Blastocyst

An embryo on the 5th or 6th day of culture. This is made up of hundreds of cells in an organised way with a mass of cells that forms the baby surrounded by a shell of cells that will form the placenta.

A blastocyst is the scientific name for the rapidly dividing and developing ball of embryonic cells that forms on the 5th or 6th day of development.


Image:  Blastocyst structure, early embryological development

 

This name is given to the fertilised egg once it starts to form a fluid-filled “blastocoelic” cavity.  At this stage, the blastocyst will have both an outer layer of cells (which is also called the trophectoderm) and an inner group (the “inner cell mass”). The trophectoderm will be one cell thick most of the way around, apart from the one area that contains the inner cell mass, where it will instead be several cells thick. This makes the blastocyst appear as a hollow ball of cells.  

Altogether, a blastocyst will usually be composed of between 50 and 300 cells, with a diameter of around 0.2 to 0.3 mm. 

The inner cell mass of a blastocyst will eventually become the embryo itself. Meanwhile, the trophectoderm will become the placental cells that nourish and protect the foetus as it grows.  Some of the cells from the placenta will develop into an outer layer of membranes around the developing blastocyst (chorion). Others will become the inner layer of membranes, which form the amniotic sac that the foetus grows within.  The trophectoderm, placenta and sac are also known as extraembryonic tissues.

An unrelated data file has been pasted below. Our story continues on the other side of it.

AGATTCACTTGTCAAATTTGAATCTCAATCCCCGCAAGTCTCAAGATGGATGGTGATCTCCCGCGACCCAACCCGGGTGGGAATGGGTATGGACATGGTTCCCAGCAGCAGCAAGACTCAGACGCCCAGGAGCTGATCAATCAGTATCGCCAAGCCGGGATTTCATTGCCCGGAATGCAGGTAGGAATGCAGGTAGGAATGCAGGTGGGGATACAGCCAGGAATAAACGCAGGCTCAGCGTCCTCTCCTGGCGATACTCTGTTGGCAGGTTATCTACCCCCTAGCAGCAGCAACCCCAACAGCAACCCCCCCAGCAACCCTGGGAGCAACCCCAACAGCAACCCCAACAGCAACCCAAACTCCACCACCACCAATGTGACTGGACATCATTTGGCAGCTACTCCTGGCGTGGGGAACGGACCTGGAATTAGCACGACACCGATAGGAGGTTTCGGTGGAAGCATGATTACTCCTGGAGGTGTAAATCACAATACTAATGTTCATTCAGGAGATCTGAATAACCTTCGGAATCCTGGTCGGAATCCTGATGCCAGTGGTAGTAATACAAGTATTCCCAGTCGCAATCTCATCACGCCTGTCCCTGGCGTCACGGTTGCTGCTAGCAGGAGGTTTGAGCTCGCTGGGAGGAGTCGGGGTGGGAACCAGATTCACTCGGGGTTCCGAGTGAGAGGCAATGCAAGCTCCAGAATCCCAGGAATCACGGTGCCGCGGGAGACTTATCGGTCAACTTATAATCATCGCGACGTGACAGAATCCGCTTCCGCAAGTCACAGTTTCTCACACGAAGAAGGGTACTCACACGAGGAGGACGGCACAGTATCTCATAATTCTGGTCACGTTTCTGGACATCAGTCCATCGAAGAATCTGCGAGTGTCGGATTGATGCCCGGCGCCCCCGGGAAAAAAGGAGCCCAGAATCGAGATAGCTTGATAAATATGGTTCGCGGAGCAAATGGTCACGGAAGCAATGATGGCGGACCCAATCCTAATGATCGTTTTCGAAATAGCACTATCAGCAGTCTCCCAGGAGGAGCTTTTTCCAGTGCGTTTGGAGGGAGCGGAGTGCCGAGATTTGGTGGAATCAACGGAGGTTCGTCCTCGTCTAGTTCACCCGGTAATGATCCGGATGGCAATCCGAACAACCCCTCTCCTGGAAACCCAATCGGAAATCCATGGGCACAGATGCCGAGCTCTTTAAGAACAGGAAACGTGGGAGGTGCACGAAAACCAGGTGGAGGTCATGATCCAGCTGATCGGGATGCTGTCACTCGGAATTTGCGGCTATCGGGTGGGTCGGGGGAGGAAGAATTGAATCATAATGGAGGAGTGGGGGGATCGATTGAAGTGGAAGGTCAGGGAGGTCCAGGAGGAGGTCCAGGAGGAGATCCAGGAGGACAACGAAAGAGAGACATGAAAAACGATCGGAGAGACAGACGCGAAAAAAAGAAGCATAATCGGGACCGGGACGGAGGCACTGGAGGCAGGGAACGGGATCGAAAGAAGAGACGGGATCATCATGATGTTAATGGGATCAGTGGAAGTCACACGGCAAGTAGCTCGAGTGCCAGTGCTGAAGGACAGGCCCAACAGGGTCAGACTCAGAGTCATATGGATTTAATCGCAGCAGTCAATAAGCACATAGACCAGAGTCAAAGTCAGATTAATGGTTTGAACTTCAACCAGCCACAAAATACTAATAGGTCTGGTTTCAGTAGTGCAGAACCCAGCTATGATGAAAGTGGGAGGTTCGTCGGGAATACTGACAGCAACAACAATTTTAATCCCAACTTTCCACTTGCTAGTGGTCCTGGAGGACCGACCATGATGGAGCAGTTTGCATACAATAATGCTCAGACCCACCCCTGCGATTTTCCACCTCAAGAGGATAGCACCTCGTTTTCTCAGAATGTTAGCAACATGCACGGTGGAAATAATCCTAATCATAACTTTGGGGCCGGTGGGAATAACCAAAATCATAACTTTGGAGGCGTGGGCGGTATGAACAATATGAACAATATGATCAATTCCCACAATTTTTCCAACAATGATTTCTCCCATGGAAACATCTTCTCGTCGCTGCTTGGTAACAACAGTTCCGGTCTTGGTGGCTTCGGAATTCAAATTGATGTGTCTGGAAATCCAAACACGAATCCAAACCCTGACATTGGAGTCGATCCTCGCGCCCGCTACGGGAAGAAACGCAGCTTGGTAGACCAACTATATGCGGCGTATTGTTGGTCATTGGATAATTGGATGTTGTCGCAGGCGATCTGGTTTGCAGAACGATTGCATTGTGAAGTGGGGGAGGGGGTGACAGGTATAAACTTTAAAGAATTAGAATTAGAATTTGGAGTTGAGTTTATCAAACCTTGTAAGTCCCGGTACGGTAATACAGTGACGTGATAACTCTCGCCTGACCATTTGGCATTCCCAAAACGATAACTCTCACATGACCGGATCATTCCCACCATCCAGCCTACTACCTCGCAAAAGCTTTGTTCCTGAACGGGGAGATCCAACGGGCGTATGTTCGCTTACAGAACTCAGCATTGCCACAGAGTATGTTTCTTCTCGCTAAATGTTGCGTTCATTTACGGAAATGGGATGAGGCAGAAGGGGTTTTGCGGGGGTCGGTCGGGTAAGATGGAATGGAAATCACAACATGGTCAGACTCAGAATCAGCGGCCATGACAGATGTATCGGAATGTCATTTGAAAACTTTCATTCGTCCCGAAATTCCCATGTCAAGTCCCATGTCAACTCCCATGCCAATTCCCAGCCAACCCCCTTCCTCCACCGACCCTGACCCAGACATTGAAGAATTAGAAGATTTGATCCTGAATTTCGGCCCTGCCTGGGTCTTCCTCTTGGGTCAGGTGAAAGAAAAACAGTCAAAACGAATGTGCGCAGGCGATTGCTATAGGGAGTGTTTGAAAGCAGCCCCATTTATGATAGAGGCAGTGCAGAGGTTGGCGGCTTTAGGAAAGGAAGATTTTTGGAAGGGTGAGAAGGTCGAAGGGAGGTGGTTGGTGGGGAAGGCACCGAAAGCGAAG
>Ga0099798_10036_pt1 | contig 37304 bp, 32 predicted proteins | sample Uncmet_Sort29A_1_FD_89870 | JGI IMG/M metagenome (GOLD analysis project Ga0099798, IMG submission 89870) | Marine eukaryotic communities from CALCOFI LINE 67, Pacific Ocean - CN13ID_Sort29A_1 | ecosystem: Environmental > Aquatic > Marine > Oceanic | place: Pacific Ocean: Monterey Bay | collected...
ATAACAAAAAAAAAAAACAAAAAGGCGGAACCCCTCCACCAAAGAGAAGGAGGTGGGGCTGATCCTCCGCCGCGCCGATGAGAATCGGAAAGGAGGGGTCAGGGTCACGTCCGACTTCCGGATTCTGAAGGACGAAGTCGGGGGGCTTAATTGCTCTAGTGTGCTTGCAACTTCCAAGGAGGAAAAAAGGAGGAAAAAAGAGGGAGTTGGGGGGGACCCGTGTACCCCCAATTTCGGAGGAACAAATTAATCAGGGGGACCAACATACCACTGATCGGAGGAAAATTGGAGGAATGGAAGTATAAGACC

The placenta will produce several hormones that help to maintain a pregnancy, including human chorionic gonadotropin (hCG), which prevents the ovaries from releasing more eggs and stimulates them to produce oestrogen and progesterone. It will also carry oxygen and nutrients from the mother to the foetus, and waste materials from the foetus to the mother.

In a typical pregnancy, a fertilised egg will develop into a blastocyst as it travels along the person’s fallopian tube, towards the uterus.

It is understandable if you are not familiar with the different stages between an egg being fertilised and said egg becoming an embryo. Each is subtle and only takes a few days, but all have their differences. 

The key difference to note between the terms “embryo”, “blastocyst” and “foetus” is the developmental stage at which the fertilised egg has reached.   An embryo is formed once an egg is fertilised, and the embryo should eventually develop into a blastocyst after 5-6 days, during the stage known as the blastulation stage.  A foetus will only form once the blastocyst implants itself in the uterine wall and starts to grow. 

When the amniotic sac is fully formed, the blastocyst will be considered a foetus, and no longer at the blastocyst stage.